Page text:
The shadow transport secretary has questioned the decision to appoint the chairman of the Office for Road and Rail (ORR) to conduct an inquiry into the major disruption caused by the recent timetable overhaul.
Andy McDonald said he believed there could be a potential conflict of interest in appointing Stephen Glaister to lead the inquiry into how the train timetable shakeup was able to cause so many delays, cancellations and overcrowded services since it came into force nearly three weeks ago.
The ORR is Network Rail's regulator.
McDonald told City A.M: "Putting the chair of Network Rail’s regulator in charge of an inquiry into the failings of both Network Rail and train companies is a bit like asking someone to mark their own homework. This inquiry can have no credibility and it’s yet another example of dreadful judgement by transport secretary Chris Grayling."
Grayling announced he was launching an inquiry into the chaos on Monday.
Addressing MPs in the Commons, Grayling lay the blame for the mess at the industry's door, accusing it of taking on a task it wasn't capable of doing.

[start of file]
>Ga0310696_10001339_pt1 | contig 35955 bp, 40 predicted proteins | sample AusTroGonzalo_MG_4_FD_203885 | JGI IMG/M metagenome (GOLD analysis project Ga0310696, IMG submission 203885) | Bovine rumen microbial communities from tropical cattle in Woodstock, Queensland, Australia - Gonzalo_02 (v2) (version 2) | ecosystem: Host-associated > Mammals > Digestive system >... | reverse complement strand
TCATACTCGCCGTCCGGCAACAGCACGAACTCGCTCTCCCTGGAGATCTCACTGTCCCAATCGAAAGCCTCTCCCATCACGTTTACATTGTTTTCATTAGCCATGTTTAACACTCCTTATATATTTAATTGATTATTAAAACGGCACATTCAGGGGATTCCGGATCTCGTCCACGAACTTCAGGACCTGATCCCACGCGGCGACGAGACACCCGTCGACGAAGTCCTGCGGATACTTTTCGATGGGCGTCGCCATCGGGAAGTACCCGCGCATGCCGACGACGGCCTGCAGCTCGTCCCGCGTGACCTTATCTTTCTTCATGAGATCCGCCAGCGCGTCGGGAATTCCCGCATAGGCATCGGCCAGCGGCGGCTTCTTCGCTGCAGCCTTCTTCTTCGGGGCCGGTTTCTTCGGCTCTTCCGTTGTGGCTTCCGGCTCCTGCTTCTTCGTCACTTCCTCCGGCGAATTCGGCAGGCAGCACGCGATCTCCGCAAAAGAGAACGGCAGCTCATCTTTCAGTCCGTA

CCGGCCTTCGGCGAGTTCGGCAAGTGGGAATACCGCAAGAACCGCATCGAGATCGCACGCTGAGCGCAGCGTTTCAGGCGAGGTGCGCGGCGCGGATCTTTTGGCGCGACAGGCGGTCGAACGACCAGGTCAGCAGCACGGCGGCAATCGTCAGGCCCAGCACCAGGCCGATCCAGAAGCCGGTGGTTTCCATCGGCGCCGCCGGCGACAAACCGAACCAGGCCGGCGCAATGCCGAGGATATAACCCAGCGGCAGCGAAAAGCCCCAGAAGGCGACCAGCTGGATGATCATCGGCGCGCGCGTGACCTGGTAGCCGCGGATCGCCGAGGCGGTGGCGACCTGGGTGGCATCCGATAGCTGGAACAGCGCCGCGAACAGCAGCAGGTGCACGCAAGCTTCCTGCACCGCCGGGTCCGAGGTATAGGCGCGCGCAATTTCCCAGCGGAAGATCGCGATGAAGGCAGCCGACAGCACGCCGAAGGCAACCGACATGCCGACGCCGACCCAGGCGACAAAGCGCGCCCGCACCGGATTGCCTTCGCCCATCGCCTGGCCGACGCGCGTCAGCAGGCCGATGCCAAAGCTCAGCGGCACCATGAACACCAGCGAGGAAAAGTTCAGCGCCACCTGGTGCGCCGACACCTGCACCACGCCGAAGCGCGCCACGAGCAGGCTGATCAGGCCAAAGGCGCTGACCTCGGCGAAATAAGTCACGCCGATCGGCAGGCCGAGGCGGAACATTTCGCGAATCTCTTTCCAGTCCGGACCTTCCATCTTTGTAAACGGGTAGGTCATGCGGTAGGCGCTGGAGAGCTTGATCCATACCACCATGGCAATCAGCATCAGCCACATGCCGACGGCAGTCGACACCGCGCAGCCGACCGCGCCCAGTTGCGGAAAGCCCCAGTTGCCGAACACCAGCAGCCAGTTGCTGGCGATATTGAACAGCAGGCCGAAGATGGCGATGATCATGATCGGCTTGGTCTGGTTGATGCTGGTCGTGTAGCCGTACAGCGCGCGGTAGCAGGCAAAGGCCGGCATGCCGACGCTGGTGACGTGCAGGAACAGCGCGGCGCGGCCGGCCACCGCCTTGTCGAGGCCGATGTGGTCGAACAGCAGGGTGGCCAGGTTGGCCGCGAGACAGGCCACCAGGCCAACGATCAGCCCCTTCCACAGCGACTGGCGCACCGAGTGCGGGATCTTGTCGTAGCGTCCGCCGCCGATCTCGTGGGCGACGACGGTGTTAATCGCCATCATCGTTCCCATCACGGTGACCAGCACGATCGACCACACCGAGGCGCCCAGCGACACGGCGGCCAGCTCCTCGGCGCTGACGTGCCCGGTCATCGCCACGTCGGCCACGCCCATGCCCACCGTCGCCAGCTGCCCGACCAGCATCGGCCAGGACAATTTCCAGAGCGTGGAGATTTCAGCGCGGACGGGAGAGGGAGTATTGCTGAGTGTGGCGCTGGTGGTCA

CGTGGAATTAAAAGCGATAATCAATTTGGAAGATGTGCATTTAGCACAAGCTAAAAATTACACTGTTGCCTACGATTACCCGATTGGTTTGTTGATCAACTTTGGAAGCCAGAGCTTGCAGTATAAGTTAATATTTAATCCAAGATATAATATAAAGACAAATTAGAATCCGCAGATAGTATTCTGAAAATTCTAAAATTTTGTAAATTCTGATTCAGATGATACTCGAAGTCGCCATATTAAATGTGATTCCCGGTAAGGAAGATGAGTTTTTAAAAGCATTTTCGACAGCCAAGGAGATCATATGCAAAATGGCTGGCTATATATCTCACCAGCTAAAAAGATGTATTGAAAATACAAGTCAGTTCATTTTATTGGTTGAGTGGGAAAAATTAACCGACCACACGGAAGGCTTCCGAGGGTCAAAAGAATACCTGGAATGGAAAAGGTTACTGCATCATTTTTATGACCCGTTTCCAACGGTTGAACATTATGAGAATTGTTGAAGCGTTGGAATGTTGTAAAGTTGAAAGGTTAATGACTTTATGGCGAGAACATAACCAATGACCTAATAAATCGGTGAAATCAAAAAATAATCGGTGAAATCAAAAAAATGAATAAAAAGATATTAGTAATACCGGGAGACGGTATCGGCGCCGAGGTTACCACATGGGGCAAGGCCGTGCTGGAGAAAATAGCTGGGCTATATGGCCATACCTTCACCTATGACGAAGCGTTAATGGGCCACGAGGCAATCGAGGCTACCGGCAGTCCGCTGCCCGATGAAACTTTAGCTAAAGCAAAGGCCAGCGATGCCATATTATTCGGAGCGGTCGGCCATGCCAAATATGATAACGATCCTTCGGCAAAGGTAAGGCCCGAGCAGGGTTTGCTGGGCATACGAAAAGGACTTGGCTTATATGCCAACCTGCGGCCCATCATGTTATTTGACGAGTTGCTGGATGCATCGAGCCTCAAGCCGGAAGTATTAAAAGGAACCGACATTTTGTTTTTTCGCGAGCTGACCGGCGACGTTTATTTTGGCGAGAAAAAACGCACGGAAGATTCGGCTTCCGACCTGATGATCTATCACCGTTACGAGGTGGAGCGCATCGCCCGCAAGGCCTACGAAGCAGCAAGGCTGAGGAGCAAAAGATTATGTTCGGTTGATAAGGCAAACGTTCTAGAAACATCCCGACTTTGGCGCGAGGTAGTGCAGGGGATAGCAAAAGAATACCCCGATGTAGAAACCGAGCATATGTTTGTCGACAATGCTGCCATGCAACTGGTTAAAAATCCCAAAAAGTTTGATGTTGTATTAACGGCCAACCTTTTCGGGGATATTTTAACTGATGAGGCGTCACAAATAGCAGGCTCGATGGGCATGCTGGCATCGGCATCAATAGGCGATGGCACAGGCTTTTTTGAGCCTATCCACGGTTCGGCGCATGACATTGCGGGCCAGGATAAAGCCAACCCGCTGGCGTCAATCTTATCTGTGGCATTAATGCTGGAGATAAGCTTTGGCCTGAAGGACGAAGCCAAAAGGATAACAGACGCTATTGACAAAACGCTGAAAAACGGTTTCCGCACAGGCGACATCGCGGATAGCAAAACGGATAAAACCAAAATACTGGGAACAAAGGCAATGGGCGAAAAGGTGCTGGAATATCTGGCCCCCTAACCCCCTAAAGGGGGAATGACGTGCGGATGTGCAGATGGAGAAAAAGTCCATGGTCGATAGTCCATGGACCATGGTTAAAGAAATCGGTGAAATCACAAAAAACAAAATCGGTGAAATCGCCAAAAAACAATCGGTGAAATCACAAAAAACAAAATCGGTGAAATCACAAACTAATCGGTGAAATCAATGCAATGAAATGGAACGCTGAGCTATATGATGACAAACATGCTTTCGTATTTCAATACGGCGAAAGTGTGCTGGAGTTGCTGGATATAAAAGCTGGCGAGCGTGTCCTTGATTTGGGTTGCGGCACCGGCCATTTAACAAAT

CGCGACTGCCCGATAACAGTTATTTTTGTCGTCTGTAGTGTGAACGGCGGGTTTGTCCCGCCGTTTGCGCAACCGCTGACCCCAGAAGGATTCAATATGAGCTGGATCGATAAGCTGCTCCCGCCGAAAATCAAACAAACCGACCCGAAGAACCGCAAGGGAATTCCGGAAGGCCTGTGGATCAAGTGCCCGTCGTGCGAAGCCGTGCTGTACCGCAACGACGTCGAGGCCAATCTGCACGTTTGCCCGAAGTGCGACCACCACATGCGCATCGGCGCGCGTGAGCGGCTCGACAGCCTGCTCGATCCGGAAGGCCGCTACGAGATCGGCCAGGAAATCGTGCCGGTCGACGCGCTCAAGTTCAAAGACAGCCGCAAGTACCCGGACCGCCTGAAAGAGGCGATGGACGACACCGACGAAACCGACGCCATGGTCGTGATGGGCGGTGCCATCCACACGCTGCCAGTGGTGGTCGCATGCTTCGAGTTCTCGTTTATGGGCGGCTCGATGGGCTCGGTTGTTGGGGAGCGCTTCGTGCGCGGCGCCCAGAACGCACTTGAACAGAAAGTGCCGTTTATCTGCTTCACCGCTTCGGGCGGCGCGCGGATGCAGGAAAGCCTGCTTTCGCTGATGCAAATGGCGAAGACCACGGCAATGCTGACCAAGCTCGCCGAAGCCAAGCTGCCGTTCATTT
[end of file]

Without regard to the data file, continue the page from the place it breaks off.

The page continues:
He said delays in Network Rail delivering infrastructure upgrades had had "damaging consequences", requiring a "complete overhaul of logistics and planning" that the trains companies – Govia Thameslink Railway (GTR) and Northern – struggled to handle.
Glaister, an emeritus professor of Transport at Imperial College London, was on the board of London Regional Transport for nine years before it handed over the reins to Transport for London. He was also an economic adviser to the rail regulator from 1993 to 2001, before becoming ORR chair in 2016.
An ORR spokesperson said: "The ORR, chaired by professor Glaister, has been asked to conduct this inquiry because of our expertise in this type of activity. One of our key roles is to investigate problems in the rail industry. ORR was already investigating the issue of the industry being unable to determine its timetables early enough – this inquiry simply widens that scope.
"One of the ORR’s principal activities in the past year has been investigating Network Rail’s five-year forward plans for their efficiency and effectiveness. ORR will issue its preliminary determination on this next week."
A DfT spokesperson said Glaister was "independent of government" and "the right person to review how this disruption happened".
“Passengers have faced unacceptable service levels and it is our priority ensure this is put right as soon as possible and passengers are compensated for the disruption," it said.